Dogs are close companions here in the states, but that’s not true everywhere. In many places, they’re street animals, unwanted strays or even treated as livestock.
But in some places, dogs are not merely eaten, they face horrific abuse before their deaths. Thankfully, there are people making a difference in this area, and one of those groups is No Dogs Left Behind.
“At No Dogs Left Behind, our mission is to end the reckless slaughtering of animals by ending the Yulin Dog Meat Festival, illegal dog trafficking, and the dog meat trade,” Jeff Beri, founder of the group, told People.
“Our mission goes beyond this, though, and extends beyond borders by advocating for the creation and enforcement of global animal welfare laws and raising awareness for a cruelty-free, sustainable world in which no animal is violated, exploited, tortured, or slaughtered for commercial goods or profit.”
“We confiscate the dogs, treat them, rehabilitate them, vaccinate them, sterilize them, get them adopted and finally get them home,” he added during an interview with News 12 Westchester.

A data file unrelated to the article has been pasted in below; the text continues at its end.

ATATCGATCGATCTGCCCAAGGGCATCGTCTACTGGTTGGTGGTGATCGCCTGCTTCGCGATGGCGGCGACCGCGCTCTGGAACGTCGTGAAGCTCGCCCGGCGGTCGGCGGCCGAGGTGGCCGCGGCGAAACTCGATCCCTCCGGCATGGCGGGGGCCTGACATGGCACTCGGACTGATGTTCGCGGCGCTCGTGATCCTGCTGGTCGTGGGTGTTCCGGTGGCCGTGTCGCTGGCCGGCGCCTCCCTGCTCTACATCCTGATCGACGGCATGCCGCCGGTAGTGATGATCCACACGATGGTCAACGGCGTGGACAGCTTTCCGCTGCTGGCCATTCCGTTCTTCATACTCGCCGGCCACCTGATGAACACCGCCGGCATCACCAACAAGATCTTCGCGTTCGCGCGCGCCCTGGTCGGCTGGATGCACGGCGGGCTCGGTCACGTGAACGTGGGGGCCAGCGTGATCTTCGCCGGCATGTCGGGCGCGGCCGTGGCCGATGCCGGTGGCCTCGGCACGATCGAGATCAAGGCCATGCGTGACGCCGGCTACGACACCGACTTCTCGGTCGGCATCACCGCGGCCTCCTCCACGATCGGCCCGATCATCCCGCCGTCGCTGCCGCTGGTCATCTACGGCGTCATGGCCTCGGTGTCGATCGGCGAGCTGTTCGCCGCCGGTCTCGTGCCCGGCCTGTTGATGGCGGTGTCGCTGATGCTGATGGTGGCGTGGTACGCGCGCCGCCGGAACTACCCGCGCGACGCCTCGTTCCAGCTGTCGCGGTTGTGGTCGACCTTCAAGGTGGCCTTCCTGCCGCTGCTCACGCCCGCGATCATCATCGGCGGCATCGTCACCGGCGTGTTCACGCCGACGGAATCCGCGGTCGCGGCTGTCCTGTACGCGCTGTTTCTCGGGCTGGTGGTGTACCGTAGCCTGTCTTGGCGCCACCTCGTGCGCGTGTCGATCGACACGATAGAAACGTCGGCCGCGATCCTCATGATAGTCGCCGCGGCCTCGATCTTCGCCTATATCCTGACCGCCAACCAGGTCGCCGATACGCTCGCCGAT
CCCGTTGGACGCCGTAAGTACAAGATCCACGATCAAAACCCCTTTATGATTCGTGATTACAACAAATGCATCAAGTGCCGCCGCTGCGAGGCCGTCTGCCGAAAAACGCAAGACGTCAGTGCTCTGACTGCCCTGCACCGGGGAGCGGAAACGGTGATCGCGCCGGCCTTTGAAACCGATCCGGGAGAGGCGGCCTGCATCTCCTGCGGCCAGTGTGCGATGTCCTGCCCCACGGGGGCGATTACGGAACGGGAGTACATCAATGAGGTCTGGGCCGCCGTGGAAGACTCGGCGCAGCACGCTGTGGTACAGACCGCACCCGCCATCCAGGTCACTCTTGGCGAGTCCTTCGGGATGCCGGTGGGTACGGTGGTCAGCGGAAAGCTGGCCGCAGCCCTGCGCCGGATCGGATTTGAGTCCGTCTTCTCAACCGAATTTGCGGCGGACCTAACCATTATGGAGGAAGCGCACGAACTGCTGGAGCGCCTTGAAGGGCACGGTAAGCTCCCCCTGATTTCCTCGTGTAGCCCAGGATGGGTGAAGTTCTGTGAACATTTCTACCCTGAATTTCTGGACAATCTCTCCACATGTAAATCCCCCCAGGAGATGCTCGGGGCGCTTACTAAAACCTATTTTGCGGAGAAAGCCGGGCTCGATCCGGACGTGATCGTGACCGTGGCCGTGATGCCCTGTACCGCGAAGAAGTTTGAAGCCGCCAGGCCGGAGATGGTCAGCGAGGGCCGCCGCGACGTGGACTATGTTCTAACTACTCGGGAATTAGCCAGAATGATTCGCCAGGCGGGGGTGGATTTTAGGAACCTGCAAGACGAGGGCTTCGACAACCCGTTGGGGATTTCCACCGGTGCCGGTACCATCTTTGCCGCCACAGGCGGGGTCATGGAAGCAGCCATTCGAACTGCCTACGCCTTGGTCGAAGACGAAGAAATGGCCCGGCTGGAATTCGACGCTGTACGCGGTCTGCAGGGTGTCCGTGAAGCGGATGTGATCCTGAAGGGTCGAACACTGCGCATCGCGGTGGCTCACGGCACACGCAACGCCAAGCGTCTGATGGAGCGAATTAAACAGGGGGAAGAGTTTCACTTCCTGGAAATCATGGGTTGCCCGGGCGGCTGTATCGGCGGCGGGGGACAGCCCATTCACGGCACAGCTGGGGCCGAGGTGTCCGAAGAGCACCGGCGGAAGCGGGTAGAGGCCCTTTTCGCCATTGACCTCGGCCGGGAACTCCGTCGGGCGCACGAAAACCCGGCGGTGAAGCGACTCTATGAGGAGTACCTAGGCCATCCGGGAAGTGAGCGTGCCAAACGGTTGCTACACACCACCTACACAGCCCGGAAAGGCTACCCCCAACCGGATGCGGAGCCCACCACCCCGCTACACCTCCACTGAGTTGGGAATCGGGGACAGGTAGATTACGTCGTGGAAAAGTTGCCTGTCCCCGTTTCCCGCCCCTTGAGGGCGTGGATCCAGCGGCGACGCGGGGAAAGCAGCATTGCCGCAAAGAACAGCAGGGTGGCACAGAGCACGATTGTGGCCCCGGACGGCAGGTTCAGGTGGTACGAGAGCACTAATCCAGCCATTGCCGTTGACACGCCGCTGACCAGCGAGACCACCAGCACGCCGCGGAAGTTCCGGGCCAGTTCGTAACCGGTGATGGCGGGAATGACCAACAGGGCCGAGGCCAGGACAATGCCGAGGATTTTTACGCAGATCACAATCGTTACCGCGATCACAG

“Funding is really key to evacuate the survivors that are there so we could save more lives,” Beri told People.
Beri works with other activists in China to grab dogs out of deplorable conditions and whisk them into new, loving homes across the ocean.
“In 2016, I hung up my suit and tie and went to China and never looked back,” he said.
So far, this year alone, the group has rescued more than 250 dogs and counting. The most recent group made it to New York on March 8.
“In case you missed it! Last night 27 Yulin and slaughterhouse survivors landed in the US at LAX airport!” stated a post from No Dogs Left Behind on March 6.
“Stay tuned for more video clips from their arrival including the outstanding efforts of our NDLB volunteers – you rock! – AND tune in on Sunday for LIVE coverage as our survivors continue their journey to New York to meet their forever loving families!”
Over 20 pups went to new homes (No Dogs Left Behind originally said 27 pups were saved, but later pegged the number at 23), and people came from Long Island, Westchester, Brooklyn and Connecticut to adopt them.
“These dogs would have no life if we didn’t get them home,” Beri told News 12.
The live video of the introductions is heartwarming, with lots of barking dogs, wagging tails and excited new owners. There are plenty of beaten-down dogs as well who seem hesitant, but their life of pain and abuse is behind them, and their best days are ahead.
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